FOCUS ON ENERGY EFFICIENCY - The 110% Superbonus is still the main energy efficiency measure in 2021, so much so that the Draghi government has decided to extend it to 2023, a decision that also reflects the great popularity of this measure with the general public. At the end of August, investments eligible for the 110% Superbonus deduction amounted to almost €5.7 million. The data were published by Enea, which reported a total of 37,128 interventions admitted to the deduction; of these, 4,844 were apartment blocks (almost 60% have actually been carried out), 19,072 were single-family buildings (76.3% of the work has been carried out), while independent property units amounted to 13,212 (77.2% completed). Average investments were as follows: just over 547,191 euros for apartment blocks; 98,264 euros for single-family buildings; 87,833 euros for independent units. Instead, there were more than 11,000 energy assessments carried out for 9,195 business premises, of which 3,956 were energy-intensive, according to the ENEA report. During the previous three years (December 2015 - December 2018), 16,105 energy assessments had been sent to ENEA from 8,871 companies, of which 5,862 were large companies and 2,913 were energy-intensive users, with savings from the envisaged interventions estimated at 896.3 ktoe/year. Thanks to these results, Italy is at the top of the EU ranking of the most virtuous countries in the implementation of the European Energy Efficiency Directive for energy audits in companies, and the data on the new round bodes well for the four-year period 2019-23.

FOCUS ON WIND POWER - Despite the difficulties that emerged for auctions, wind power in Italy in 2021 has recorded a growing trend, with 74 MW of new capacity installed. On a regional level, in 2021 Calabria (despite the installation of a 21 MW plant in January), Campania and Liguria all recorded a decrease in connected power compared to 2020. Apulia, Sicily and Sardinia, on the other hand, recorded considerable growth thanks to the activation of three plants in the second quarter: a 28 MW plant in Foggia, a 14.4 MW plant in Trapani and a 6 MW plant in Sassari. No changes were reported in the rest of the country. According to tendential variations, the contribution of wind power is increasing significantly, with 51.5 MW distributed over 19 new installations: + 455% in April, May and June compared to the second quarter of 2020.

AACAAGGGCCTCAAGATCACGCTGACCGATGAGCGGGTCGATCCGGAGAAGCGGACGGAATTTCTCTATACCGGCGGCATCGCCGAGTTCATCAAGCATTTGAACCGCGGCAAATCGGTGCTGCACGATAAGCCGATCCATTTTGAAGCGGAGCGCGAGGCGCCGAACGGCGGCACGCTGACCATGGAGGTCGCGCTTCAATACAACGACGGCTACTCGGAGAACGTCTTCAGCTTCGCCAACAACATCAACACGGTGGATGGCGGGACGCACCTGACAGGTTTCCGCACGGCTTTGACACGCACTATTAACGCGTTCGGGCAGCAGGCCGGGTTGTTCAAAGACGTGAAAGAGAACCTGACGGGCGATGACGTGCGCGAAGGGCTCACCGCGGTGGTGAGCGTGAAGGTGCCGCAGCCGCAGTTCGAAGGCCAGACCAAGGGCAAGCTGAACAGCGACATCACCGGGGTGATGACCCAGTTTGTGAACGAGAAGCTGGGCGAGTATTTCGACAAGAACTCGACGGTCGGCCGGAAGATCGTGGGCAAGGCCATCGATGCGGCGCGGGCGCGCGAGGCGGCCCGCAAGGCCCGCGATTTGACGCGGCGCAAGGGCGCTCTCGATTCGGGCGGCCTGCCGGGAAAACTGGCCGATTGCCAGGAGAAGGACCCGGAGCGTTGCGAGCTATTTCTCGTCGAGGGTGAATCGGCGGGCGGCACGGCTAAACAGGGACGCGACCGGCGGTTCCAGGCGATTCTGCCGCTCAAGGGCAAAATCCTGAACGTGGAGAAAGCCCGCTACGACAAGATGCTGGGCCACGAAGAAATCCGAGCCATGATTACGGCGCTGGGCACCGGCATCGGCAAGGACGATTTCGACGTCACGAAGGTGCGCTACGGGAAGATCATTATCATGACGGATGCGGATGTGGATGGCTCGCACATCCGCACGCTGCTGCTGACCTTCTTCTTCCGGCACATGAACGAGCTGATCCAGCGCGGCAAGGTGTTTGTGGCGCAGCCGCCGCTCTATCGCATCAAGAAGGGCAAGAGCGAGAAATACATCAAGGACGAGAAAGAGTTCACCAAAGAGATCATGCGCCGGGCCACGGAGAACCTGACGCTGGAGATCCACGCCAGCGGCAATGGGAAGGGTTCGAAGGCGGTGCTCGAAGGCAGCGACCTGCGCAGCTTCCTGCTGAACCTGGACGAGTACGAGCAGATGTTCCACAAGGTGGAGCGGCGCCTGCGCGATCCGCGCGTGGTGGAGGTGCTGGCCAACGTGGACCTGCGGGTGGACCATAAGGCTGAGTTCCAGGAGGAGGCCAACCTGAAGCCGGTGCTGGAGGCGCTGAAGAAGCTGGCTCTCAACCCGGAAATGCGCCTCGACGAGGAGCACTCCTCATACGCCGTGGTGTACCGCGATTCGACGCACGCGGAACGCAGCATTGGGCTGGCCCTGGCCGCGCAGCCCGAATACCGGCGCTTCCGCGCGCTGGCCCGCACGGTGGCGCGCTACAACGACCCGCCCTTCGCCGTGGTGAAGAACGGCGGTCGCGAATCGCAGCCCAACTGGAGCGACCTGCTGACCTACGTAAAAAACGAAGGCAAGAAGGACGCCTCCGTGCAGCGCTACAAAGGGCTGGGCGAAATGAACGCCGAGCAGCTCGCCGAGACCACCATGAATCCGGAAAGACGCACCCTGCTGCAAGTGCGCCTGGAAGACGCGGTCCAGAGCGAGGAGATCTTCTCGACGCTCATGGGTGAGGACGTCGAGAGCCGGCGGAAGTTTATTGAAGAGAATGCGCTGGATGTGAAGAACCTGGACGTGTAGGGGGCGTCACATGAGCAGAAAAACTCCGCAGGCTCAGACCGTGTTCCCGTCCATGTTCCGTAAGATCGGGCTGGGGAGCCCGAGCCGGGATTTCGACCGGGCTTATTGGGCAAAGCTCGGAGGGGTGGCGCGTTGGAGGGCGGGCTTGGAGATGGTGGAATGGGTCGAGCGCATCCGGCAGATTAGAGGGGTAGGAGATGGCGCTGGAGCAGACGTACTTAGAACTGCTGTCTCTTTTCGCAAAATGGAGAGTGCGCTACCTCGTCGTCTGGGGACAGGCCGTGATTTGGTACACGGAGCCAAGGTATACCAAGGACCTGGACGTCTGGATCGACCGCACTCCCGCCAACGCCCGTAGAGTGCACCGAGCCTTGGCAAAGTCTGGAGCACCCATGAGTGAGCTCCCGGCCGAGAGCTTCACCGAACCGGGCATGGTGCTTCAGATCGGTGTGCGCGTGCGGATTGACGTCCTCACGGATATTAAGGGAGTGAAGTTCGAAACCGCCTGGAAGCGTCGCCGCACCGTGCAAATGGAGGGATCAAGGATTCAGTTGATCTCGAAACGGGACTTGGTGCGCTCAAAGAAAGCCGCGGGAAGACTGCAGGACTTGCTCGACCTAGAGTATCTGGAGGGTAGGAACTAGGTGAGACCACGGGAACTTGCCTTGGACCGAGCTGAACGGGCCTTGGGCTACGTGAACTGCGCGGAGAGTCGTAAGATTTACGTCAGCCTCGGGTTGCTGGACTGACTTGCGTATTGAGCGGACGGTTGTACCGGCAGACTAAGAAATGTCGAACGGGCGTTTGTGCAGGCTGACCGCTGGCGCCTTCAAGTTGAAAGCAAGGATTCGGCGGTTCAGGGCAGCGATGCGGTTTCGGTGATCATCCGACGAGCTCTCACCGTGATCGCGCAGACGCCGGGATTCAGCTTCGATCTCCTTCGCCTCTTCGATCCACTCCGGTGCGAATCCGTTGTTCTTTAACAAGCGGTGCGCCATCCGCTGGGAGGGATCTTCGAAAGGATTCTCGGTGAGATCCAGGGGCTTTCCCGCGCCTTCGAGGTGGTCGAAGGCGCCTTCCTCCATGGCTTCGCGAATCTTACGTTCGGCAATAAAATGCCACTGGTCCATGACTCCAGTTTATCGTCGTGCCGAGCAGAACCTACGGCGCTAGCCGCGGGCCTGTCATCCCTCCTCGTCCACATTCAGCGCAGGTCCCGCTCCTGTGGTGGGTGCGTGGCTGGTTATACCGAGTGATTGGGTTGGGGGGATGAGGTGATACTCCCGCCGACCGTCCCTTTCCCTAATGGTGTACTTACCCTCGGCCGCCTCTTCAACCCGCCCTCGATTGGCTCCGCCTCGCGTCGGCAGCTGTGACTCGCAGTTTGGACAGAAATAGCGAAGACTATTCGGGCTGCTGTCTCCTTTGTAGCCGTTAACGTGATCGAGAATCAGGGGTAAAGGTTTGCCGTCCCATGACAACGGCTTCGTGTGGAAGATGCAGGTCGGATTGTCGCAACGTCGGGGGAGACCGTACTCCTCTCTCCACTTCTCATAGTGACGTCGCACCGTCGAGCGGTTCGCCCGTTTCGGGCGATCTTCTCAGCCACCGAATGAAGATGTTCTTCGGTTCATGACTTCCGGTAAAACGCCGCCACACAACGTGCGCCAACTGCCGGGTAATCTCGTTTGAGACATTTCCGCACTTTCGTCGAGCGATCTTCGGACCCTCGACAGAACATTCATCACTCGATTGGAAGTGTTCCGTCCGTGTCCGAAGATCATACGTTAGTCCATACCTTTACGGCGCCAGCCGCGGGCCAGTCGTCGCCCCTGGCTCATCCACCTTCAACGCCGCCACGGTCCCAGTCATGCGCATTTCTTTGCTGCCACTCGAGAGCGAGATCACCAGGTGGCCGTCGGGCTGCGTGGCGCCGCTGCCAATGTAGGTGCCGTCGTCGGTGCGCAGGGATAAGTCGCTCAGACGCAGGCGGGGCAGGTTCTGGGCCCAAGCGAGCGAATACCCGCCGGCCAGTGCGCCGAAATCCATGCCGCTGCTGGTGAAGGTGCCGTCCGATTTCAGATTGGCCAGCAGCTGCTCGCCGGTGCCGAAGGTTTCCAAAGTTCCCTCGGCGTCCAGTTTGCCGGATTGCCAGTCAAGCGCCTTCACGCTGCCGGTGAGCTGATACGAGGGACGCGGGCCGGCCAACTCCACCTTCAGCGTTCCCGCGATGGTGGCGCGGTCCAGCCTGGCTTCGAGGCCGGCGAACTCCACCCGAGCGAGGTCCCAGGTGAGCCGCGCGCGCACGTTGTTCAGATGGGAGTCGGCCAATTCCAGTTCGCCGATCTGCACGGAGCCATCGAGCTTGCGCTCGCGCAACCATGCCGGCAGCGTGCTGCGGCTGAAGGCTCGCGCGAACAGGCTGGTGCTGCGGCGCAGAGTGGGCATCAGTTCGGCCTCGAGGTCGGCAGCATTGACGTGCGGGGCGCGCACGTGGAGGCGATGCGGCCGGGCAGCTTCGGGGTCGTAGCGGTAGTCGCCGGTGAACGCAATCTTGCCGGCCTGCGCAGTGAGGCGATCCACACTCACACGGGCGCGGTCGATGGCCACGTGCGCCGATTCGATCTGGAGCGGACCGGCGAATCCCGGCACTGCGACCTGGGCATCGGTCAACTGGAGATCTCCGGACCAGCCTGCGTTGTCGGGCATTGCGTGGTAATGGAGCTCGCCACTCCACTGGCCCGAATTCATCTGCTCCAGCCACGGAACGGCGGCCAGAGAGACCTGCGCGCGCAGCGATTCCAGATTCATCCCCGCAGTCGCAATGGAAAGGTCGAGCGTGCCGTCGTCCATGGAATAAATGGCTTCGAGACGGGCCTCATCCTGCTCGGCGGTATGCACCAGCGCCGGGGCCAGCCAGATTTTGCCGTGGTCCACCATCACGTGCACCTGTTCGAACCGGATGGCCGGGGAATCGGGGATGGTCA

As for floating offshore wind farms, 64 expressions of interest were received by Mite from entrepreneurs capable of building them. Of these, 55 came from individual companies and associations of companies, 3 from protection associations and 6 from other parties. This was announced by the Ministry of Ecological Transition itself. If Italy is struggling to get going, the same cannot be said of Europe, which, in 2020, invested 26.3 billion euros in new offshore wind farms, financing 7.1 GW of new capacity to be built in the coming years. This was highlighted by WindEurope data, according to which Europe built 2.9 GW of new offshore wind power systems last year for a grand total of 25 GW in operation today. The EU now aims to have 300 GW by 2050. Nine new offshore wind farms went into operation in five countries: the Netherlands connected 1,493 MW and completed the development of the Borssele wind farm area; Belgium connected 706 MW; the UK 483 MW, Germany 219 MW and Portugal completed the installation of a floating offshore wind farm, co-financed by the EU´s NER300 programme. Europe now has 116 offshore wind farms in 12 countries. Forty per cent of the capacity is in the UK, but new players are coming on board: France will start building its offshore wind farms after final investment decisions on 1 GW, to be built by 2023. Four small floating offshore wind farms are also in the pipeline, providing a large floating offshore wind farm this year.